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Work Satirical Allegory: Mercury Purged
Department of Prints and Drawings: 16th century
Allégorie satyrique : Mercure purgé
Musée du Louvre, dist. RMN-Grand Palais - Photo S. Nagy
Prints and Drawings
This amusing, fantastical composition comes down to us via a succession of illustrious collectors. One of the most beautiful and mysterious Italian drawings in the Louvre's collection, it is clearly influenced by the theater of its day. The work provides an extraordinary insight into the Renaissance endeavor to appropriate the spirit of antique, classical art and translate it into modern forms.
A comic scene
The celebrated French collector Mariette described this remarkable drawing as a "pasquinade [or satire] taking place in a large public square in an Italian town...". The drawing was also owned for a time by Crozat, and was originally included in Vasari's well-known Libro de' Disegni (Book of Drawings). It is described in Vasari's Lives of the Artists (1568). The purging of Mercury is shown taking place in the center of a large city square. The classical god is surrounded by a crowd of masked men, some naked and some highly caricaturized. A small group stands slightly apart, to the left. Nearby, a boy plays with a whistle and a little dog. To the right, the scene is completed by a woman in profile, walking away. Some of the buildings enclosing the square are easily identifiable Greek and Roman landmarks: from left to right, the Arch of Constantine, the Coliseum, Nero's colossal figure of Neptune, the Tower of the Winds, Trajan's Column, two obelisks, a theater, Bramante's "Tempietto", and a temple dedicated to Vesta, the Roman goddess of the hearth.
An idealized city
Peruzzi was a multi-talented artist with a highly inquiring mind. During his long career, he was a painter, draughtsman, stage designer and architect. These diverse interests are apparent in this work, which is closely similar to a preparatory study for stage scenery designed by Peruzzi for the theater in Siena. The architecture appears as a veritable protagonist in the scene: existing Roman monuments are depicted alongside imaginative reconstructions of buildings long since disappeared. The result is an idealized, conceptual city. Peruzzi and his Renaissance contemporaries were active proponents of the rediscovery of classical art, texts and archaeological remains.
A satire directed at alchemists or artists?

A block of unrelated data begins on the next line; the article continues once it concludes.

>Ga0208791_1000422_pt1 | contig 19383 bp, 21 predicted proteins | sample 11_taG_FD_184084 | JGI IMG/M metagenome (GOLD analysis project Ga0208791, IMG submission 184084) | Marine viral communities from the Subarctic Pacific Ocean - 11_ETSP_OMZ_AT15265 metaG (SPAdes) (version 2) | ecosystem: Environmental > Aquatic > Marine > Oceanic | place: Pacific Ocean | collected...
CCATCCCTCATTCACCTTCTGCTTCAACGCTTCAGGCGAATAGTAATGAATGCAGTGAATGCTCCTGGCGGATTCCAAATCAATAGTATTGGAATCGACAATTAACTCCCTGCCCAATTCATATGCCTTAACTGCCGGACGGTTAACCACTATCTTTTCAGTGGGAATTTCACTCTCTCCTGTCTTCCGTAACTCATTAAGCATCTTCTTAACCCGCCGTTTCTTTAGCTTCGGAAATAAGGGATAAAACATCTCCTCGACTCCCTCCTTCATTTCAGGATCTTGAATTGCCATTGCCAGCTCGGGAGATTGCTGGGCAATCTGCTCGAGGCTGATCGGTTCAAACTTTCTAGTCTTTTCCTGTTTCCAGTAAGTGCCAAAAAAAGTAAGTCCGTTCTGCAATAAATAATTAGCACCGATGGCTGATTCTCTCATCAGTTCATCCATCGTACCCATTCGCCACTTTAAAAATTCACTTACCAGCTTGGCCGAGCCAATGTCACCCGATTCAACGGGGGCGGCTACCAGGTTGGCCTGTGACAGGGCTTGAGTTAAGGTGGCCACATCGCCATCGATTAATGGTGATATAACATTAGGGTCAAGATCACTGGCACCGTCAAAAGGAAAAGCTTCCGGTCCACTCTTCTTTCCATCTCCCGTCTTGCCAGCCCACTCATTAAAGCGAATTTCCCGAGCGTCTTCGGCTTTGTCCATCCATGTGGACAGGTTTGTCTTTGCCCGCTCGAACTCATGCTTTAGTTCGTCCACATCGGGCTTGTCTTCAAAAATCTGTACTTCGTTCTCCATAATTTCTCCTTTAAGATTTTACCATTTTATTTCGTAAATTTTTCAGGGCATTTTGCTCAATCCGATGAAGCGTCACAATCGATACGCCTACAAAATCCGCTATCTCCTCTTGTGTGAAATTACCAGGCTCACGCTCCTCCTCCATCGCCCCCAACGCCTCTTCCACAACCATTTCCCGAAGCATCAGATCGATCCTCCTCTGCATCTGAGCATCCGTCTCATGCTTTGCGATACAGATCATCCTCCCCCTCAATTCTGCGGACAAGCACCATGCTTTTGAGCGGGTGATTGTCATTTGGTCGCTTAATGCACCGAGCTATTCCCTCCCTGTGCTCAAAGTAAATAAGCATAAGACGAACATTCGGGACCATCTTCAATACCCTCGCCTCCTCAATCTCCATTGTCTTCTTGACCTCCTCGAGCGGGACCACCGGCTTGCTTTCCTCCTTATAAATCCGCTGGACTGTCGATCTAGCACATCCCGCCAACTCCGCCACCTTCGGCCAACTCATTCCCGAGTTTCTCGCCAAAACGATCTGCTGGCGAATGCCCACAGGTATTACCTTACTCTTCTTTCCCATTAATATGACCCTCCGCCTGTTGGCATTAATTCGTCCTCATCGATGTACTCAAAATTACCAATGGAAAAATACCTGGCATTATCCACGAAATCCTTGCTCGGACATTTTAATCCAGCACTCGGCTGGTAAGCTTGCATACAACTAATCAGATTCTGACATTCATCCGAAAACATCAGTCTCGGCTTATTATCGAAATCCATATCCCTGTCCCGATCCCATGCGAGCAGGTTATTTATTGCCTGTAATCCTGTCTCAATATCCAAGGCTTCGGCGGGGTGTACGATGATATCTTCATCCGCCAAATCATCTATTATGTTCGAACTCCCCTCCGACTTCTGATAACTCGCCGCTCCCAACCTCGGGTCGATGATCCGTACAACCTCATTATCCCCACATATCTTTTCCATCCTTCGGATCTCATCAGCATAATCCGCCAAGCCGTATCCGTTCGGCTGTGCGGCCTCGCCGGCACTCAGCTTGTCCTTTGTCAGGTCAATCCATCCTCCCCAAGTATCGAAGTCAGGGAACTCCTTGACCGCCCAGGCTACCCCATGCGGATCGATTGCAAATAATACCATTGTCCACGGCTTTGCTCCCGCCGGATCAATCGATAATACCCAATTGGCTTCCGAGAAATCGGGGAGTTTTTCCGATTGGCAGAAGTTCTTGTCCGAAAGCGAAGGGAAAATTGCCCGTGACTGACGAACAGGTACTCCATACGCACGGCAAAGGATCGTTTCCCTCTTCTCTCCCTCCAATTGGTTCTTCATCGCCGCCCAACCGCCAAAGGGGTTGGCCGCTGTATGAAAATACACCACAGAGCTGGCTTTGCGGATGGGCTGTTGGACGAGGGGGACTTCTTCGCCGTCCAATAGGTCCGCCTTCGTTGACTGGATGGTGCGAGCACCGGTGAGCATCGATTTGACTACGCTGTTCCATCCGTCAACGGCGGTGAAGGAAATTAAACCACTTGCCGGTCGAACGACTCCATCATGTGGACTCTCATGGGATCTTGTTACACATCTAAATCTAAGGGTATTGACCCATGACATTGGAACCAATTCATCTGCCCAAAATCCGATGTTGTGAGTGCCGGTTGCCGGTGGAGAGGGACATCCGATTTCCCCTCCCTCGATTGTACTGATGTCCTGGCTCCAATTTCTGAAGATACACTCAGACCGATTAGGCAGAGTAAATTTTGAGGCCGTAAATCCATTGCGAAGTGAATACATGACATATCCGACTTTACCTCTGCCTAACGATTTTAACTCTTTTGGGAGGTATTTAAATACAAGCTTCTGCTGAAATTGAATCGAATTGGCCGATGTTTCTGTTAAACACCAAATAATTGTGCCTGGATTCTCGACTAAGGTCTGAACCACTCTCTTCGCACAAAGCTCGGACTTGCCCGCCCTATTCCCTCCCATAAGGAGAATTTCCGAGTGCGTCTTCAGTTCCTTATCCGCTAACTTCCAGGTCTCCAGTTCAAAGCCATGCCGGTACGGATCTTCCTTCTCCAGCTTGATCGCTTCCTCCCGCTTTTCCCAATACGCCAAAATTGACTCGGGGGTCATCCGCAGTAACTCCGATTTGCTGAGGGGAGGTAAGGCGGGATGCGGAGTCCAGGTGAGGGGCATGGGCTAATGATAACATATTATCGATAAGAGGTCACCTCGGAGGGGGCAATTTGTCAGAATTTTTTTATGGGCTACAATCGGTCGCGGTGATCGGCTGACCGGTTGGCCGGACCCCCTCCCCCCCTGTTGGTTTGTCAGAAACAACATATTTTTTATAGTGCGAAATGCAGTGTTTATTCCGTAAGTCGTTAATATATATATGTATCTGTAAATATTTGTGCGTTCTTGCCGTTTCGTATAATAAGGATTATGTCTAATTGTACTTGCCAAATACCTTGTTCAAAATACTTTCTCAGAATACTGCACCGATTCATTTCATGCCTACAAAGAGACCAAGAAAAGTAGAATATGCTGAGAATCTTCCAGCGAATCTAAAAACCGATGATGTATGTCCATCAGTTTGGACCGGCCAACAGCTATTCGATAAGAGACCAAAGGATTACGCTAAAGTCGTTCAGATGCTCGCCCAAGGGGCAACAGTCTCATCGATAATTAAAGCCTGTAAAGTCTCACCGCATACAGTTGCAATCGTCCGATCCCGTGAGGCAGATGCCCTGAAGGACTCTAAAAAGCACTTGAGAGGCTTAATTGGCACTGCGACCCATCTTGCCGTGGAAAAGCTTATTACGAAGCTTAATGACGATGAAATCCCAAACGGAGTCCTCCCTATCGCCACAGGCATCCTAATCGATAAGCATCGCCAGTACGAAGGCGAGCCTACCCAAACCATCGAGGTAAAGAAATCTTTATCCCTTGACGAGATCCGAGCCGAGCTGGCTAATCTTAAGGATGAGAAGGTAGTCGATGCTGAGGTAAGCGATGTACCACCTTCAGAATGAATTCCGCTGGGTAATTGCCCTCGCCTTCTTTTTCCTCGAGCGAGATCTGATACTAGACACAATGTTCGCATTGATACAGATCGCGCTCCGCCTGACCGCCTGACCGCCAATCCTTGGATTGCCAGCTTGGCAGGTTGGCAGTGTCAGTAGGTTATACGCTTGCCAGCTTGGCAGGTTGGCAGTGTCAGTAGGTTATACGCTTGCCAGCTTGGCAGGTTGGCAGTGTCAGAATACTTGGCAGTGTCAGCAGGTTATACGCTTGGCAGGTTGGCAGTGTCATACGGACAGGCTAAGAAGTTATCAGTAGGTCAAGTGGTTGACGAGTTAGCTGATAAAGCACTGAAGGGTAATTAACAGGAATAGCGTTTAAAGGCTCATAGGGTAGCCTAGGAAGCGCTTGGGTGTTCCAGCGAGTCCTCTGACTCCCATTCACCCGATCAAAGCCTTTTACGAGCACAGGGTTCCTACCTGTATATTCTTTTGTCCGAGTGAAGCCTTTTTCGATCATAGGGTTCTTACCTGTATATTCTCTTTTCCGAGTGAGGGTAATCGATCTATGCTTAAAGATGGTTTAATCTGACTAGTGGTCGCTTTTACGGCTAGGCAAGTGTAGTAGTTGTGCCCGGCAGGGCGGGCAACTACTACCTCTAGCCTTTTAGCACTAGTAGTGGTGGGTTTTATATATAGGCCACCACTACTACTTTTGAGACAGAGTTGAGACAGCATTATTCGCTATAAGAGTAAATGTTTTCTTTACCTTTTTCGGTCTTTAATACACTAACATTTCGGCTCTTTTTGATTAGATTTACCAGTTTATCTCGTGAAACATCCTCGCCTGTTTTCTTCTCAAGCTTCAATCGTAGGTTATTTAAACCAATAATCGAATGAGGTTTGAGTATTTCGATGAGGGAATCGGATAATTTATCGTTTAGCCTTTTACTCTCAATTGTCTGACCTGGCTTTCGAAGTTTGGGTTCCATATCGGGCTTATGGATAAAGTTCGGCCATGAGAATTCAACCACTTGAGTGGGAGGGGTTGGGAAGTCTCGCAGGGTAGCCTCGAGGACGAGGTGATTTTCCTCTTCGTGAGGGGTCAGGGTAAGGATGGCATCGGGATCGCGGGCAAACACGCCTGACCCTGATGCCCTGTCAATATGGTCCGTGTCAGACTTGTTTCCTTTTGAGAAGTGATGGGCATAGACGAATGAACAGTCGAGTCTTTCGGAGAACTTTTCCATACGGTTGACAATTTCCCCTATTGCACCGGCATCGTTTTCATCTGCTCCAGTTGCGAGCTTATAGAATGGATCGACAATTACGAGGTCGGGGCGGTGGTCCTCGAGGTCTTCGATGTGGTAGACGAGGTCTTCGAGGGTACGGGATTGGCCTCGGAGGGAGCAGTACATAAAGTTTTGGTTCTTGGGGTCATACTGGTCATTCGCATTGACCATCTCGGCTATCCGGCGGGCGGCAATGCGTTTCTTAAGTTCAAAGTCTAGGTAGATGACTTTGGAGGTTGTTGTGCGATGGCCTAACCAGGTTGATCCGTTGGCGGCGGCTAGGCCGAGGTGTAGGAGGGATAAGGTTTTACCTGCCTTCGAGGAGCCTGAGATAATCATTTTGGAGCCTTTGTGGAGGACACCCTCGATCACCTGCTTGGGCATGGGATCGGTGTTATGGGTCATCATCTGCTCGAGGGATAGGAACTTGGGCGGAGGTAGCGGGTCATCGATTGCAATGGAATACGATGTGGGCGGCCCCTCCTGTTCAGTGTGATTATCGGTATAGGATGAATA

Various interpretations of the drawing's subject-matter have been put forward, but the scene's exact meaning remains a mystery. Vasari saw it as a satire directed against alchemists. More recently, a literary source has been identified: a text entitled ''Pirotecnia'' by Peruzzi's friend Vannuccio Biringucci. Mercury, the god of cunning tricks and deception, bears the same name as the metal from which alchemists tried to extract gold. The picture's symbolism takes on added significance when we consider that Mercury is also the traditional protector of the arts. In this context we see that the group to the left represents artists judged to be ''pure in spirit'' (Raphael, Michelangelo, Sebastiano del Piombo and Giovanni da Udine), while those on the right are greedy for worldly fame and wealth (Bramante and Giuliano da Sangallo). The drawing would appear to be a satire on the folly of ''commercial'' artists who aspire to riches rather than sublime artistry. Whatever its precise meaning, the picture is the perfect expression of the free, inquiring spirit of a truly ''Renaissance man'': Peruzzi the architect, stage designer, draughtsman and scholar.
BibliographyFrommel Christoph Luitpold, notice 125, in Baldassarre Peruzzi als Maler und Zeichner, A. Schroll cop., Wien-München, 1967-1968, pp. 155-158.
Vasari Giorgio, notice 120, in Les Vies des meilleures peintres, sculpteurs et architectes, 12, in Vasari illustré : du texte à l'image, édition commentée par André Chastel, Christiane Lorgues-Lapouge et Catherine Monbeig-Goguel, Paris, édition Berger-Levrault, 1969, p. 228.
Ragghianti Collobi Licia, Il libro de' disegni del Vasari, Firenze, 1974.
Notice 52, in Italian Renaissance drawings from the Musée du Louvre, New-York, Metropolitan Museum of Art, 1974-1975.
Prevpyer P., notice 68, in Représentation de l'architecture sacrée. Le temple, Nice, Musée national Message Biblique Marc Chagall, 1982, p. 89.
Bacou Roseline, notice 20, in Autour de Raphaël, Paris, Éditions de la Réunion des Musées nationaux, 1983.
Reifenscheid Beate, notice 65, in Zeichnungen aus der Toskana, das Zeitalter Michelangelos, München-New York, édition Prestel, 1997, p. 200.
Nivernais (first half of the 16th century)
Heads of figures from a Deposition
H. 0.28 m; W. 0.21 m; D. 0.25 m
Assigned to the Louvre in 1891
Due to their fragility, works on paper are not on permanent display in the museum.
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